from the United States District Court for the Southern
District of Florida D.C. Docket No. 1:15-cv-20884-UU
ED CARNES, Chief Judge, TJOFLAT, MARCUS, WILSON, WILLIAM
PRYOR, MARTIN, JORDAN, ROSENBAUM, JULIE CARNES, NEWSOM, and
HULL, Circuit Judges.
JORDAN, Circuit Judge:
that an affidavit which satisfies Rule 56 of the Federal
Rules of Civil Procedure may create an issue of material fact
and preclude summary judgment even if it is self-serving and
uncorroborated. And because this principle applies in all
civil cases, including those in the realm of tax law, we
overrule that portion of Mays v. United States, 763
F.2d 1295, 1297 (11th Cir. 1985), which is (or may be
interpreted to be) to the contrary.
case concerns IRS assessments, so we begin with some basic
tax concepts. An assessment "amounts to an IRS
determination that a taxpayer owes the [f]ederal [g]overnment
a certain amount of unpaid taxes, " and is
"entitled to a legal presumption of correctness-a
presumption that can help the [g]overnment prove its case
against a taxpayer in court." United States v. Fior
D'Italia, Inc., 536 U.S. 238, 242 (2002). "In
reducing an assessment to judgment, the [g]overnment must
first prove that the assessment was properly made. . . . [If
it does so, ] the taxpayer must then prove that the
assessment is erroneous in order to prevail." United
States v. White, 466 F.3d 1241, 1248 (11th Cir. 2006).
As far as we can tell, there are no reported federal cases
addressing what evidence a taxpayer needs to present to show
that an IRS assessment has been paid or satisfied.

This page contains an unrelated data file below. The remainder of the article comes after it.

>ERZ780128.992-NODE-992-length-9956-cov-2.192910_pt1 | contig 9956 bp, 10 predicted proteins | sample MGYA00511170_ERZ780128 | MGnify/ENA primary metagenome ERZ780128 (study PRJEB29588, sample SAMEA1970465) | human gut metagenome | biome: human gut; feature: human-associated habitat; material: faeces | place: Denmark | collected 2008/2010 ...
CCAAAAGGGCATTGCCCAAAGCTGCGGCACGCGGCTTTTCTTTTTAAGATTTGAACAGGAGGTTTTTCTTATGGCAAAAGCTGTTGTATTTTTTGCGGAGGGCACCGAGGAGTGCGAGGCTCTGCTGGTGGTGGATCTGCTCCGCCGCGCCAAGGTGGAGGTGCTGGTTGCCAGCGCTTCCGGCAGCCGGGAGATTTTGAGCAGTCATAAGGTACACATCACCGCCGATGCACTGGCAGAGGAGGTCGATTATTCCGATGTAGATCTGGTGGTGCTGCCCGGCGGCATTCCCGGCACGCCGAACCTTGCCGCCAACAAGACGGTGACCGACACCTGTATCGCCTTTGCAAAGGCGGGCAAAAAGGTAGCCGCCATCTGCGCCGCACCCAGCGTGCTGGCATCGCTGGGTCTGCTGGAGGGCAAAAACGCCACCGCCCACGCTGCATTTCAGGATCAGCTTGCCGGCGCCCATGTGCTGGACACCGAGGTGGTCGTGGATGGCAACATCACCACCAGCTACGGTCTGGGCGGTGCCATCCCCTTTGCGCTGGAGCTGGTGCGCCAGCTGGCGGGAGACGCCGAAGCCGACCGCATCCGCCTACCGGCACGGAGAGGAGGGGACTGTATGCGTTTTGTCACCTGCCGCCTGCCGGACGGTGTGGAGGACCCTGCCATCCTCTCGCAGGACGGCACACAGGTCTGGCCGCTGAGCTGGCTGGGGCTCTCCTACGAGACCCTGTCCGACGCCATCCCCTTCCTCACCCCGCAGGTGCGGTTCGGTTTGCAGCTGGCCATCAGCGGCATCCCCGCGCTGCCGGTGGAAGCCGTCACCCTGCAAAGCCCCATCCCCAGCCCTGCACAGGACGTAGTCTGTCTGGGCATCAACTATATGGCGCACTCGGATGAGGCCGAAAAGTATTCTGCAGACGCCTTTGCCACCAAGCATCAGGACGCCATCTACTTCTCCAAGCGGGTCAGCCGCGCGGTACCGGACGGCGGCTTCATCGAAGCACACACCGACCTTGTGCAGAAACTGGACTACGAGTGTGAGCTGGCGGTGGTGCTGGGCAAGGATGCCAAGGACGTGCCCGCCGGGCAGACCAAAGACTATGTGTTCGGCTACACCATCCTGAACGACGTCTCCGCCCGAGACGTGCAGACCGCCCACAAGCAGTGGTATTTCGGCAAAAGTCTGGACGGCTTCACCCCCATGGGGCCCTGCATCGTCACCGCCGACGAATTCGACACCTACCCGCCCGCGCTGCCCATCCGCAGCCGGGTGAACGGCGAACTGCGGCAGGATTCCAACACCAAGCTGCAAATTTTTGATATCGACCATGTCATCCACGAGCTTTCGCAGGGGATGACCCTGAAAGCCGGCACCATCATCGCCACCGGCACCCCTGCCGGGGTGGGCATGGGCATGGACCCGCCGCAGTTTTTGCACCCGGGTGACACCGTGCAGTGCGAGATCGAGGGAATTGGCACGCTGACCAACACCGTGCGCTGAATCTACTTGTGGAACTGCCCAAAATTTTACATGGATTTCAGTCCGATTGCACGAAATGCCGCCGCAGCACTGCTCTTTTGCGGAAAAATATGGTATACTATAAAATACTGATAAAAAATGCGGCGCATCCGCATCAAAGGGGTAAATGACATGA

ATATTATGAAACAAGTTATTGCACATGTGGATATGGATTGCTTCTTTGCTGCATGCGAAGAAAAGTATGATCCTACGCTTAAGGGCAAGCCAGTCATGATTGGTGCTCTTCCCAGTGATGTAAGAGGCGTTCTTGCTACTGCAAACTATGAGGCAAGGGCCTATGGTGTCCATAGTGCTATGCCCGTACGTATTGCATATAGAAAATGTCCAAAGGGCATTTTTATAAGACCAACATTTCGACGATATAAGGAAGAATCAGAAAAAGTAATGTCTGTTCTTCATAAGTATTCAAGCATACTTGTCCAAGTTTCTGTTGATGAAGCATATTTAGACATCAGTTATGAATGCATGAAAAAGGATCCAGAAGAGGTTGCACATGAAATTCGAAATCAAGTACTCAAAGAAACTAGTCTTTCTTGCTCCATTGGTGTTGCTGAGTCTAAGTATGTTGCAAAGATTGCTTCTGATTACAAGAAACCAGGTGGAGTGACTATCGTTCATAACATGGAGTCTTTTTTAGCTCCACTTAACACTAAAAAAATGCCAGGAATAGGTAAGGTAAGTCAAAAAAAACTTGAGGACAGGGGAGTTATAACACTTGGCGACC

2015, the government sued Estelle Stein for outstanding tax
assessments, late penalties, and interest owed for tax years
1996, 1999, 2000, 2001, and 2002. See 26 U.S.C.
§ 7402. Its complaint alleged that Ms. Stein owed
approximately $220, 000 plus fees and statutory additions.
moved for summary judgment, the government sought to
demonstrate that Ms. Stein had outstanding tax assessments by
submitting copies of her federal tax returns, transcripts of
her accounts for the tax years in question, and an affidavit
from an IRS officer. The government acknowledged that Ms.
Stein had paid the taxes due for 1996, 1999, and 2000 (as
well as some additional small amounts), but claimed she had
not satisfied the accrued penalties and interest for those
years. As for 2001 and 2002, the government asserted that Ms.
Stein had not paid any taxes, penalties, or interest. The
government did not depose Ms. Stein.
response to the government's summary judgment motion, Ms.
Stein submitted an affidavit of her own stating that,
"to the best of [her] recollection, " she had paid
the taxes and penalties owed for the years in question. Her
affidavit specified that she had retained an accounting firm
to file the tax returns after the death of her husband, who
had been solely responsible for filing the couple's tax
returns and paying their taxes; that she recalled paying the
taxes due, including penalties, for each of those tax
returns; that she no longer had bank statements to establish
her payments to the IRS; that she could not obtain statements
from her bank to prove her payments; and that the IRS had
acknowledged misapplying her tax payment for 1996 to tax year
1979. The relevant paragraphs of Ms. Stein's affidavit
stated as follows:
8. For 1996, this tax return was filed on November 15, 2004.
The IRS had no record of receiving any payment and is
claiming the full amount of the tax is due, along with
interest and penalties.
* * *
10. For the year 1999, I filed the return as surviving spouse
on February 11, 2005. The return showed an amount due of $33,
612. I paid $35, 226, which included the late penalty. The
IRS has a record of that payment.
11. For the year 2000, I filed my return as surviving spouse
on January 11, 2005. The amount due on the return was $4,
127. I paid $4, 349.00, which amount included the late
penalty. The IRS ...